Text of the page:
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    Frequency comb spectroscopy in Yb

    What do precision laser metrology and broadband femtosecond lasers have to do with each other? Plenty! This marriage was the reason Ted Haensch and Jan Hall shared the 2005 Nobel Prize in Physics. Part of that experiment has been reproduced at BYU, and it has been used to correct a serious spectroscopy error in atomic ytterbium. This work was published in Phys. Rev. A 94, 052511 (2016).

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    First Light of OPO Robotic Telescope #1

    The first robotic telescope has been installed on the observation deck of the Orson Pratt Observatory. The first images where taken through the telescope on May 21, 2017 during a daytime practice run. This image of the moon was taken through a narrow H-alpha filter.

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    First Light for the BYU 0.9-m Telescope

    This image was secured during the installation of the 0.9-m telescope at the BYU West Mountain Observatory. Data for this image is from August 27, 2009. This was the first night that a CCD detector had been mounted on the telescope so that imaging was possible. This 'First Light' image shows the globular cluster known as M15 in the constellation of Pegasus. The distance to this cluster is more than 33,000 light years and yet individual stars are easily resolved all through the cluster. Globular cluster stars have an extremely low abundance of heavy elements compared to stars found in the solar neighborhood and represent the oldest population of stars known in the Galaxy. Stars in M15 are known to have a heavy element abundance more than 100 times lower than the Sun. It is interesting to note the many cool red giant stars that are visible in the cluster as well as a large number of evolved horizontal branch stars that are blue in color. Many of the horizontal branch stars are known to be RR Lyrae variable stars that are useful as distance indicators since it is possible to determine their luminosity and compare that to their apparent magnitude measured from observed images. The color image processing for this picture is the work of renowned image processing expert, Dr. Rob Gendler.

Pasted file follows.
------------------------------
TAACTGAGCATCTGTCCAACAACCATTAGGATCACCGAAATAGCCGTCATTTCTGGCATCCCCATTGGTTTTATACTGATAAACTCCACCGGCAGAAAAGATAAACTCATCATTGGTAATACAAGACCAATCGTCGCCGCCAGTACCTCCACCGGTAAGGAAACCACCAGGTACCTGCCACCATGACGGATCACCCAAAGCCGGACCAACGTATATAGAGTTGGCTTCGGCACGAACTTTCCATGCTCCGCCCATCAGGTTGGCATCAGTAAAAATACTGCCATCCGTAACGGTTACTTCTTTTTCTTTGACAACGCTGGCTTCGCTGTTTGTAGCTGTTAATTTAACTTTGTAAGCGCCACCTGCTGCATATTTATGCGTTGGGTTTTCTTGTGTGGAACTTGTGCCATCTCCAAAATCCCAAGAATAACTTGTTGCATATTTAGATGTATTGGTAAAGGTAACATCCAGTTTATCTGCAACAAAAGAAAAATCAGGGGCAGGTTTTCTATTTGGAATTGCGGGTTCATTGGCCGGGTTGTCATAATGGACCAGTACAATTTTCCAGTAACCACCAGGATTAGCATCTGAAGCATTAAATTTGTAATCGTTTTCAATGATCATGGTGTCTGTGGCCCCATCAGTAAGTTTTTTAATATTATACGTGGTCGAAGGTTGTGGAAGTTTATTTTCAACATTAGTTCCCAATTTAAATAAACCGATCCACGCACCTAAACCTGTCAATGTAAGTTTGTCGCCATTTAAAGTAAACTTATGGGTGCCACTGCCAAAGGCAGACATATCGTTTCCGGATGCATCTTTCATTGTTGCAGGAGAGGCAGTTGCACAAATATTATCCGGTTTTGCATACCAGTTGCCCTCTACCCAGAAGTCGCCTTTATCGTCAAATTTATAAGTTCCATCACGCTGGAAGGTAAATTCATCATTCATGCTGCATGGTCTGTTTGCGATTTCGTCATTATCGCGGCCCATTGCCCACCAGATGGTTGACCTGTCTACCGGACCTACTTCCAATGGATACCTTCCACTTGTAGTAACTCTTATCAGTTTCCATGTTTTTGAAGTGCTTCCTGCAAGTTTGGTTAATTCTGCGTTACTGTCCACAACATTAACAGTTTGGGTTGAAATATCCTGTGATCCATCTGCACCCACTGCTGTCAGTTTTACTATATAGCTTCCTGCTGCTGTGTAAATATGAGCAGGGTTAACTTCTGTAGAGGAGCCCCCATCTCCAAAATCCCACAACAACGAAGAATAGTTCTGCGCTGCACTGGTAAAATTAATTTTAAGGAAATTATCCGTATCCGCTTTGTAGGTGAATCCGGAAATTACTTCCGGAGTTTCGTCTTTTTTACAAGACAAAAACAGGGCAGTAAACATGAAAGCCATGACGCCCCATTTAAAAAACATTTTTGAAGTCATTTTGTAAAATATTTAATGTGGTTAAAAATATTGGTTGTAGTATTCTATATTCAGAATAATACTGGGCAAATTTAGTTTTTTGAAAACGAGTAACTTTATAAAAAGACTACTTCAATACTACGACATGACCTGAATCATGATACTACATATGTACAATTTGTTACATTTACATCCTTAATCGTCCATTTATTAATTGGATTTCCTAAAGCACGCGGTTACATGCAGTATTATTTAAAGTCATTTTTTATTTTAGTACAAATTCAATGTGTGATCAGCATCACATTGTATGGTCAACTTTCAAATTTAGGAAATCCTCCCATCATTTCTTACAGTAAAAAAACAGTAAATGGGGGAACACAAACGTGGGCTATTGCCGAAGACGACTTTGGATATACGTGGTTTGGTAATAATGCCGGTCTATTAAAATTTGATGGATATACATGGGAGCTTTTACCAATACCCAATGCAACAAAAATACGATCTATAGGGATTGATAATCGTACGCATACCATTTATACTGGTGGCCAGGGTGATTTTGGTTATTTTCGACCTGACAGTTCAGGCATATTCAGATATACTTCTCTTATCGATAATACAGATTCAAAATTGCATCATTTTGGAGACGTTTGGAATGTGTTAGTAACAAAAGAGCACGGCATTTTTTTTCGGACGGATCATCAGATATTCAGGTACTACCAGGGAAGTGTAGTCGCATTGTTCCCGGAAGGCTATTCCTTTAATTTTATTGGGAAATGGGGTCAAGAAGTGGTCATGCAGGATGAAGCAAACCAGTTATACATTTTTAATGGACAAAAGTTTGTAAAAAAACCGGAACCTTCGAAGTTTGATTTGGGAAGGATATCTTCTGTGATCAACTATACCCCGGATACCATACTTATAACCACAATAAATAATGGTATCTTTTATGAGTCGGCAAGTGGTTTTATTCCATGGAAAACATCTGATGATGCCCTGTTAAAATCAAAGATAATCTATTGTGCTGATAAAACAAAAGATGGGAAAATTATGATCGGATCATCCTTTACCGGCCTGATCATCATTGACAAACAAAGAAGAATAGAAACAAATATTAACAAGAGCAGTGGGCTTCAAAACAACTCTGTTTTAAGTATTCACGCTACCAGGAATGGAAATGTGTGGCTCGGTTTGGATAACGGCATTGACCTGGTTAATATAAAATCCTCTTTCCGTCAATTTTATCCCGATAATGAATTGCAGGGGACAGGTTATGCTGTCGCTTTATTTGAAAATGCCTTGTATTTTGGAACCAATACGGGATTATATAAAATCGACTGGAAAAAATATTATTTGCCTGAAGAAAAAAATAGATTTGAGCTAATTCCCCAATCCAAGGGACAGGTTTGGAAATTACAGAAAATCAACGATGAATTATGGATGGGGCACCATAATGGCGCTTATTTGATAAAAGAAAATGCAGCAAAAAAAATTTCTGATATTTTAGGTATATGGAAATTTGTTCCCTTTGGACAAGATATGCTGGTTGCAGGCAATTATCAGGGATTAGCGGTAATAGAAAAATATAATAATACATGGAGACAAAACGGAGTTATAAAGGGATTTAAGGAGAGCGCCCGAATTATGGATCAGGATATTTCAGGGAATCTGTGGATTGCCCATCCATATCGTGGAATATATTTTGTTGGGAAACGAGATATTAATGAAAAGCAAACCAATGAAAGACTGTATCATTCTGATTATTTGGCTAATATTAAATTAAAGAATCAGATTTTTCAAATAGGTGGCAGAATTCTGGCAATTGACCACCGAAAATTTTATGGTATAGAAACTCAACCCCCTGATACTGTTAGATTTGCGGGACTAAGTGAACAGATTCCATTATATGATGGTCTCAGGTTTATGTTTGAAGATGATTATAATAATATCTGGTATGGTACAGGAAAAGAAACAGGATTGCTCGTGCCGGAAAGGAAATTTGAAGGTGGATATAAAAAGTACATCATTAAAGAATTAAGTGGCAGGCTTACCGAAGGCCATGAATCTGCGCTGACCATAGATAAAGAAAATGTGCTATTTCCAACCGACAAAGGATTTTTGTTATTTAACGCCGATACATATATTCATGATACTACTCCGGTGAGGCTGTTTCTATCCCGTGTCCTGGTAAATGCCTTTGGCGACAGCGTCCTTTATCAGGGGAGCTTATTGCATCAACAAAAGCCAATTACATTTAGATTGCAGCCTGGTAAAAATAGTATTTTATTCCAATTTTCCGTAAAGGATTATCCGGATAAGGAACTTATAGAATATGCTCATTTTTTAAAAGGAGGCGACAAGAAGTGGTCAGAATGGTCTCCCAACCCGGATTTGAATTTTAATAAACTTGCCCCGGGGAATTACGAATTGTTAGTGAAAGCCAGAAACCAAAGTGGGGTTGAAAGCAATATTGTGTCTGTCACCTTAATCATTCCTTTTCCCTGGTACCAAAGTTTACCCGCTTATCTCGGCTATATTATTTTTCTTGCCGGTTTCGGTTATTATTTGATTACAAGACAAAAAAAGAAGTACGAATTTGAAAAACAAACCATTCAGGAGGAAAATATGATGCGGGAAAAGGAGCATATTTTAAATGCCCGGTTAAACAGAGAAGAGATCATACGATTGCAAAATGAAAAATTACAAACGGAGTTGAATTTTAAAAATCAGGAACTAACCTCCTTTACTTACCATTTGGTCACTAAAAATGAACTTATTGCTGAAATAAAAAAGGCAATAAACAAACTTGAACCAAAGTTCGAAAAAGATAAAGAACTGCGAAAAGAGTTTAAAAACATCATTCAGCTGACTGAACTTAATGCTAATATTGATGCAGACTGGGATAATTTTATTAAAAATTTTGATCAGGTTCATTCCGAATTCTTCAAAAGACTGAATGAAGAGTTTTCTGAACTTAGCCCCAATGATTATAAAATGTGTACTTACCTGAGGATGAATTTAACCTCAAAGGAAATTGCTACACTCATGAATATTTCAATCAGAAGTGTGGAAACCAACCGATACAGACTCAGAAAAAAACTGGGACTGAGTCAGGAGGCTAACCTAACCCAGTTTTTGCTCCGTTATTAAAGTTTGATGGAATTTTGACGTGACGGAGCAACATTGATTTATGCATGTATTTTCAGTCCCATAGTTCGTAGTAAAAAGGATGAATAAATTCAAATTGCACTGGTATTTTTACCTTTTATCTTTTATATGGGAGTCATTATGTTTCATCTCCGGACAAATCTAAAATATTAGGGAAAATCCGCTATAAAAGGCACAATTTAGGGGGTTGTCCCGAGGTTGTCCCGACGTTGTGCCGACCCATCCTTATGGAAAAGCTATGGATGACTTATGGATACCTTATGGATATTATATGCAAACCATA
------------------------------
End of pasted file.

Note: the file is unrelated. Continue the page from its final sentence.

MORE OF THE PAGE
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    Earth, Sun, and Venus

    The small black spot projected on the Sun just above the foreground clouds in Provo is caused by the planet Venus as it transits for the last time this century. The transits of Venus come in pairs separated by eight years that only occur after a period of 105 or 122 years without a transit visible from the Earth. If you missed this event, the next opportunity will be in December of 2117. Finding the transit of an Earth sized planet across a stellar photosphere was the primary mission of the Kepler spacecraft as it searched for extrasolar planets up through August 2013. The difficulty of this mission is apparent when you note the tiny fraction of the Sun's light that is blocked by the transit of a planet the size of Venus.

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    Defect-Free Superconductors

    solved. Unlike their hole-doped cousins, these crystals do not superconduct when newly grown, but only after a high-temperature treatment in a reducing environment. Using a combination of x-ray diffuse scattering and neutron powder diffraction techniques, their copper-oxide sheets were found to be initially riddled with copper-vacancy defects, which were then reversibly repaired during heat treatments.

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Recently Published Research

Denise Stephens et al. recently published an article titled "KELT-17b: A Hot-Jupiter Transiting an A-star in a Misaligned Orbit Detected with Doppler Tomography" in Astronomical Journal. Click on the image above to read it.

Astronomy Picture of the Day

The M81 Galaxy Group through the Integrated Flux Nebula : Distant galaxies and nearby nebulas highlight this deep image of the M81 Group of galaxies. First and foremost in this 80-exposure mosaic is the grand design spiral galaxy M81, the largest galaxy in the image, visible on the lower right....

This photograph and Description come from NASA's Astronomy Picture of the Day web site.

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